Initial Jobless Claims - Leading Indicator!

Initial jobless claims fell 34,000 to 601,000 for the week ended May 2, the fourth weekly decline in the past five weeks. The peak for initial claims appears to have occurred during the week ended March 28 (674,000). The four-week moving average is down 35,250 to 623,500 from the peak on April 4, 2009. These are noteworthy numbers because initial jobless claims are part of the Index of Leading Economic Indicators which forewarn about economic conditions. Continuing claims, which lag initial claims by one week, moved up 56,000 to 6.351 million (see chart 1), a new record high; and the insured unemployment rate rose to 4.8% from 4.7% in the prior week. The mixed news from initial jobless claims and continuing claims is typical at turning points of a business cycle because initial jobless claims have peaked well ahead of continuing claims (see table 1 and charts 2-6, shaded regions denote recessions). We will be tracking jobless claims data closely in the weeks ahead as there is strong signal that the turning point of the business cycle is around the corner.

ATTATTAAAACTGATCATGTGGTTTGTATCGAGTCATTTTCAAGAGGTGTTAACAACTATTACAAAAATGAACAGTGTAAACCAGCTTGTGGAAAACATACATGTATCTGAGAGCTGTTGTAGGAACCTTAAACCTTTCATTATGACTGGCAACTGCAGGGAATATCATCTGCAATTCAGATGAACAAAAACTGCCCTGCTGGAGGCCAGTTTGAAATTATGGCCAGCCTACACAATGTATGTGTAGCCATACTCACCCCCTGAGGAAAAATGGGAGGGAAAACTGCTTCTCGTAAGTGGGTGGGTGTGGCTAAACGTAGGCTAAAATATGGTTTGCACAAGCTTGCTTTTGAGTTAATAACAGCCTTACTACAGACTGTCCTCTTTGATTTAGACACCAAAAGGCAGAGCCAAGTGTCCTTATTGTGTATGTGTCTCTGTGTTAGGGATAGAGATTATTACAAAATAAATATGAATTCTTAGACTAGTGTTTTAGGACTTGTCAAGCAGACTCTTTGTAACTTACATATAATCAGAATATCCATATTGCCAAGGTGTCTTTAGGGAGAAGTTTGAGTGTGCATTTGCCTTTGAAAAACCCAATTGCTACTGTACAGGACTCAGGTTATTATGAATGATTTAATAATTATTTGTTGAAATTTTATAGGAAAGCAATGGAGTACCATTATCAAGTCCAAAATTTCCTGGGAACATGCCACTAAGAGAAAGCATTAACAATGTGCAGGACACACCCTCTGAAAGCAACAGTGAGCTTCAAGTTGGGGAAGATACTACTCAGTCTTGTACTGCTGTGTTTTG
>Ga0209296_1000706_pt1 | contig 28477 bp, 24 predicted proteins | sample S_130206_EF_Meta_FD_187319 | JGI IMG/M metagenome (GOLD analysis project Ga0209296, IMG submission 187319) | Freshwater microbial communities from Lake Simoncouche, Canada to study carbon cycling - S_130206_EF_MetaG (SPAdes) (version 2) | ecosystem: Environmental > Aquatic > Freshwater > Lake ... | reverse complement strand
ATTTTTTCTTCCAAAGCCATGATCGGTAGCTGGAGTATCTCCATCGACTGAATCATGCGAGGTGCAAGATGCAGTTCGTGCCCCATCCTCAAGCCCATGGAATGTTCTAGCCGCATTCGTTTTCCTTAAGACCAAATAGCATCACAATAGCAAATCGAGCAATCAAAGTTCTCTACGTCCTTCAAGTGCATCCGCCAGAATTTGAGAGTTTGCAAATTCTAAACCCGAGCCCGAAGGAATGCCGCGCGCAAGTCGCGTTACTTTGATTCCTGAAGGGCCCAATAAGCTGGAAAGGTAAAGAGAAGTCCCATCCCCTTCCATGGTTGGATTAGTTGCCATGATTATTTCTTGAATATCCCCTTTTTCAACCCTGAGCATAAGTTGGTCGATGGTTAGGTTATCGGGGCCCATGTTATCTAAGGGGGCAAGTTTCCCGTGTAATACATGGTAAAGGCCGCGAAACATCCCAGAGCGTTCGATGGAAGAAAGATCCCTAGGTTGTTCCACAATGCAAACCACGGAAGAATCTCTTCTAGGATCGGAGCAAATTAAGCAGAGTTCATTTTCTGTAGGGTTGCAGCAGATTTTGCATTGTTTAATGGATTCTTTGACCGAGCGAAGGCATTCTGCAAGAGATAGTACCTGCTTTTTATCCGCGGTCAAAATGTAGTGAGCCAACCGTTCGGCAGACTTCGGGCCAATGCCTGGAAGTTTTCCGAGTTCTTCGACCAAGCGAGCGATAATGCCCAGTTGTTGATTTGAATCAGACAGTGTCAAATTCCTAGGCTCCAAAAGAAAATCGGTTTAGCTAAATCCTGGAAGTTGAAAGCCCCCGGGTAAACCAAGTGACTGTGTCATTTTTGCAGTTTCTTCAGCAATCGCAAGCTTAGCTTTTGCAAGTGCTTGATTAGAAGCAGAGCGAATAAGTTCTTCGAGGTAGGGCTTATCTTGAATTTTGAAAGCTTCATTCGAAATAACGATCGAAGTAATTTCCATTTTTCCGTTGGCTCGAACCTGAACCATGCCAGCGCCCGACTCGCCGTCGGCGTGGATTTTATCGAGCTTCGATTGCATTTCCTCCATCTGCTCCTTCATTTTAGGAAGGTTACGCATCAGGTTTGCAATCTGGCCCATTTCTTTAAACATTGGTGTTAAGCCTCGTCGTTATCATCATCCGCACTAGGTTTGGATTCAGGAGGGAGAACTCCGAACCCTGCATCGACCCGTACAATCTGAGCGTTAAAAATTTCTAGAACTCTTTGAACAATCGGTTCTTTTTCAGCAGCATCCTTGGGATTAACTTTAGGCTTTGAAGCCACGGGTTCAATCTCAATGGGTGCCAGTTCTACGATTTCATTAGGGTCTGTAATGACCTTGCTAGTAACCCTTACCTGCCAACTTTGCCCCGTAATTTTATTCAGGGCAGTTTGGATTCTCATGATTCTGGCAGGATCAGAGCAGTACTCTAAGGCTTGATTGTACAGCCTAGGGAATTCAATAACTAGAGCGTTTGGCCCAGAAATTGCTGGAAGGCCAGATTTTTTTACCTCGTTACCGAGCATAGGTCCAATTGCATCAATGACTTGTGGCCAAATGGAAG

Productivity - 2009:Q1

Productivity of the U.S. economy grew 0.8% in the first quarter of 2009 vs. a 0.6% drop in the prior quarter. The gain reflects the smaller drop in output in the first quarter (-8.2%) vs. the fourth quarter (-8.8%) and a larger decline in hours worked (-9.0%) compared with the fourth quarter (-8.3%).

Unit labor costs continue to show an upward trend, the peak should occur as the economy turns the corner. Excluding the 1950s and the 2001 recession, unit labor costs peak during a recession (see chart 8). However, there is no threat of inflation given the significantly weak economic conditions.